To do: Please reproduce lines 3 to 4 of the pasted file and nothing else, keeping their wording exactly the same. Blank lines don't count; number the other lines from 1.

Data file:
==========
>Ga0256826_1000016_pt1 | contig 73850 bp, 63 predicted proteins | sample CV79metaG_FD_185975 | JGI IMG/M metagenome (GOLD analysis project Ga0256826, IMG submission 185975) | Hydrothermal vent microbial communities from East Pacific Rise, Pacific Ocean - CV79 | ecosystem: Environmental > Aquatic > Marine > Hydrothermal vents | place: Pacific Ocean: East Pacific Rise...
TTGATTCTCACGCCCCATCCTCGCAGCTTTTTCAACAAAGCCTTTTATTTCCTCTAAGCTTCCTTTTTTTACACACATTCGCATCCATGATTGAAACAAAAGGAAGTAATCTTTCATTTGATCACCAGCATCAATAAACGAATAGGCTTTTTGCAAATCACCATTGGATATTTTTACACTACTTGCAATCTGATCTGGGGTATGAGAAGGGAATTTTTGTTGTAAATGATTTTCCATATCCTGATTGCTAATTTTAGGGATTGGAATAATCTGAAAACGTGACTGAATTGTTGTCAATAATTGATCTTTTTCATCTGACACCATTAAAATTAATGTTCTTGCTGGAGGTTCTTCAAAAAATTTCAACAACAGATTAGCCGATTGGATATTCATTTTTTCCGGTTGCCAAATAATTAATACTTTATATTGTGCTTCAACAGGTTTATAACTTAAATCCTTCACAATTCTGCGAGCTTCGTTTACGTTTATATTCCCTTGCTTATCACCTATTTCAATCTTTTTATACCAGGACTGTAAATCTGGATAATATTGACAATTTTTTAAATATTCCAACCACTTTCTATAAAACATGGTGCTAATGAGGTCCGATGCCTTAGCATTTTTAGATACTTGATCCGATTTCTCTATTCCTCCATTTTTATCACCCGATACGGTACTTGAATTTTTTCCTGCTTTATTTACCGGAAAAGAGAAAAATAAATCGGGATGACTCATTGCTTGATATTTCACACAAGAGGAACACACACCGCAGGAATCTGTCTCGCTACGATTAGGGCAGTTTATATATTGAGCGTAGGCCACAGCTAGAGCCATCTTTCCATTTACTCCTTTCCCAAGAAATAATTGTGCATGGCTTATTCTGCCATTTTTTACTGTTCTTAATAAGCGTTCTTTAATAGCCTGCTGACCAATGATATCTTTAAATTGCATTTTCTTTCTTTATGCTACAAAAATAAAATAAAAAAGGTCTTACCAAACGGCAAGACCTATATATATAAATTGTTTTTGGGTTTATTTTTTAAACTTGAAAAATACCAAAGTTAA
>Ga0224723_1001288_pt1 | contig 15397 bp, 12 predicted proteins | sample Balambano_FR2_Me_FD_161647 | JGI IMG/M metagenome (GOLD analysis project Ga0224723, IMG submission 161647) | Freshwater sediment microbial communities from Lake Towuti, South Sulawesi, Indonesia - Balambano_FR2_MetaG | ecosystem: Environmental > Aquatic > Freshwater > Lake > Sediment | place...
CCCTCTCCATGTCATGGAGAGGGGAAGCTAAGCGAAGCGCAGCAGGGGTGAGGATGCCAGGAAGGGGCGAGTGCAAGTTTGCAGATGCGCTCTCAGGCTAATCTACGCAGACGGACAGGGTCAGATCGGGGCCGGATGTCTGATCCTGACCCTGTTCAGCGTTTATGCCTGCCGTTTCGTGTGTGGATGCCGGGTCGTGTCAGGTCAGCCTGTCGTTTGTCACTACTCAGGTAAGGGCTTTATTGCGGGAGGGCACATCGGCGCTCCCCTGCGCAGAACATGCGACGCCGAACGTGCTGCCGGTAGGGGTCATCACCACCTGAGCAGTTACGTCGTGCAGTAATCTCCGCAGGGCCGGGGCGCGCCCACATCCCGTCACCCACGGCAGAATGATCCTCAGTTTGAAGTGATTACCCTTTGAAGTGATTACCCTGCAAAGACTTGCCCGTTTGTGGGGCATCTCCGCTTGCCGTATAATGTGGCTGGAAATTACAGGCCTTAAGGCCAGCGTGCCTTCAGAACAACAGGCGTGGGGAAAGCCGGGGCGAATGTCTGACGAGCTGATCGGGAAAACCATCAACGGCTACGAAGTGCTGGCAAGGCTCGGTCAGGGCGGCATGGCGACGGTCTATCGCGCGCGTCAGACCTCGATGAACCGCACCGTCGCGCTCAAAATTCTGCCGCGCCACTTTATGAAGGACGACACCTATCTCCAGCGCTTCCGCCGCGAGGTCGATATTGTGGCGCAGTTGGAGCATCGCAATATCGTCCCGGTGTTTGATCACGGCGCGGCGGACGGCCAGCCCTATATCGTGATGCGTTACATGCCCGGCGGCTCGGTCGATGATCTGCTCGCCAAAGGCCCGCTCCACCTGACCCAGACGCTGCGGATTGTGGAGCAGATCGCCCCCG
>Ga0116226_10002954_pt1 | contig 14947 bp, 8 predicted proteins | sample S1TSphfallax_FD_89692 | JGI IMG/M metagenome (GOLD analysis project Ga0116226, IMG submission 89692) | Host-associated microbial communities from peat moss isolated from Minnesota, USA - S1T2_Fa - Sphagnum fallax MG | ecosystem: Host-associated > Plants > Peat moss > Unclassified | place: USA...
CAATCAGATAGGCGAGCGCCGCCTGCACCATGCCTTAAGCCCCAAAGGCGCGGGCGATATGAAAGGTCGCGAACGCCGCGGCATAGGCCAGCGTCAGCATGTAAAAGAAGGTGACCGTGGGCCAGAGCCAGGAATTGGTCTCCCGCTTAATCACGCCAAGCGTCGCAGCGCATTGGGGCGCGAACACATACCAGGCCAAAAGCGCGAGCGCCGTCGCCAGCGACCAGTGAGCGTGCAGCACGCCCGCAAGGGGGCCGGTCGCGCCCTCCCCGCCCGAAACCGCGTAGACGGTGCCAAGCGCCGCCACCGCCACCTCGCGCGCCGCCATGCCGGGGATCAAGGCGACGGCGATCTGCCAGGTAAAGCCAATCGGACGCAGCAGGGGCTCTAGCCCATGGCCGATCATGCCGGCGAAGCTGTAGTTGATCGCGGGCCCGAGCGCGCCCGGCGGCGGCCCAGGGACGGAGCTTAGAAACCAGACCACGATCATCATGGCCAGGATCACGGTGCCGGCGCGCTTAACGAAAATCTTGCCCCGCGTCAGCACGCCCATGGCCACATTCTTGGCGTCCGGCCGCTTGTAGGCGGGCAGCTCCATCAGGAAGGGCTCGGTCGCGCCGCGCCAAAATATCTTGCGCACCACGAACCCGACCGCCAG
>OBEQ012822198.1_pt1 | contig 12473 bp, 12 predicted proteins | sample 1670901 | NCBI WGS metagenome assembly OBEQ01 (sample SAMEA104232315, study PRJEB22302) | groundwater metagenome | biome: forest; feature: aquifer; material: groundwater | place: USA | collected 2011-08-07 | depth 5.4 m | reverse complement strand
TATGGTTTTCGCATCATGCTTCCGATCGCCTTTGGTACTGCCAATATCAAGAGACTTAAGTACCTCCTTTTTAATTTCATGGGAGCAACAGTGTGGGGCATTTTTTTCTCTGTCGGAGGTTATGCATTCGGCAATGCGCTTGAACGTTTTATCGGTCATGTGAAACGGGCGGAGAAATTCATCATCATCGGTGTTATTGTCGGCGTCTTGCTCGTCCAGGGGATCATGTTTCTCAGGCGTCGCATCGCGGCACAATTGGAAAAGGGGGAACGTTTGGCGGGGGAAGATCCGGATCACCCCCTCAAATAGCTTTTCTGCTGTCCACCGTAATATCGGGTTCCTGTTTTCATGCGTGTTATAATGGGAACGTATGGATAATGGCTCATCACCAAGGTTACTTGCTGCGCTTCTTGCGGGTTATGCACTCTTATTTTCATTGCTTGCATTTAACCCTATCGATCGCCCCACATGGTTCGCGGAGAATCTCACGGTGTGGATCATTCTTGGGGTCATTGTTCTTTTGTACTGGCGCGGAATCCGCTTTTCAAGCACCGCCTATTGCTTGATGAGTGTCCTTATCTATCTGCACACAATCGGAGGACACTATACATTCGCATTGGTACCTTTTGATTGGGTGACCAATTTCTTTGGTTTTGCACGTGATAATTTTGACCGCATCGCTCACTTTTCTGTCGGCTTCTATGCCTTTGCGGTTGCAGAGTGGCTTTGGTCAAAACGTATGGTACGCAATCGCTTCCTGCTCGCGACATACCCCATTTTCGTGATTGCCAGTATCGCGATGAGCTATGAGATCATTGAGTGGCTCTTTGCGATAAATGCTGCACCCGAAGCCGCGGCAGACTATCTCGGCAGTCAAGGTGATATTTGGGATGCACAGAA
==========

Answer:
>Ga0224723_1001288_pt1 | contig 15397 bp, 12 predicted proteins | sample Balambano_FR2_Me_FD_161647 | JGI IMG/M metagenome (GOLD analysis project Ga0224723, IMG submission 161647) | Freshwater sediment microbial communities from Lake Towuti, South Sulawesi, Indonesia - Balambano_FR2_MetaG | ecosystem: Environmental > Aquatic > Freshwater > Lake > Sediment | place...
CCCTCTCCATGTCATGGAGAGGGGAAGCTAAGCGAAGCGCAGCAGGGGTGAGGATGCCAGGAAGGGGCGAGTGCAAGTTTGCAGATGCGCTCTCAGGCTAATCTACGCAGACGGACAGGGTCAGATCGGGGCCGGATGTCTGATCCTGACCCTGTTCAGCGTTTATGCCTGCCGTTTCGTGTGTGGATGCCGGGTCGTGTCAGGTCAGCCTGTCGTTTGTCACTACTCAGGTAAGGGCTTTATTGCGGGAGGGCACATCGGCGCTCCCCTGCGCAGAACATGCGACGCCGAACGTGCTGCCGGTAGGGGTCATCACCACCTGAGCAGTTACGTCGTGCAGTAATCTCCGCAGGGCCGGGGCGCGCCCACATCCCGTCACCCACGGCAGAATGATCCTCAGTTTGAAGTGATTACCCTTTGAAGTGATTACCCTGCAAAGACTTGCCCGTTTGTGGGGCATCTCCGCTTGCCGTATAATGTGGCTGGAAATTACAGGCCTTAAGGCCAGCGTGCCTTCAGAACAACAGGCGTGGGGAAAGCCGGGGCGAATGTCTGACGAGCTGATCGGGAAAACCATCAACGGCTACGAAGTGCTGGCAAGGCTCGGTCAGGGCGGCATGGCGACGGTCTATCGCGCGCGTCAGACCTCGATGAACCGCACCGTCGCGCTCAAAATTCTGCCGCGCCACTTTATGAAGGACGACACCTATCTCCAGCGCTTCCGCCGCGAGGTCGATATTGTGGCGCAGTTGGAGCATCGCAATATCGTCCCGGTGTTTGATCACGGCGCGGCGGACGGCCAGCCCTATATCGTGATGCGTTACATGCCCGGCGGCTCGGTCGATGATCTGCTCGCCAAAGGCCCGCTCCACCTGACCCAGACGCTGCGGATTGTGGAGCAGATCGCCCCCG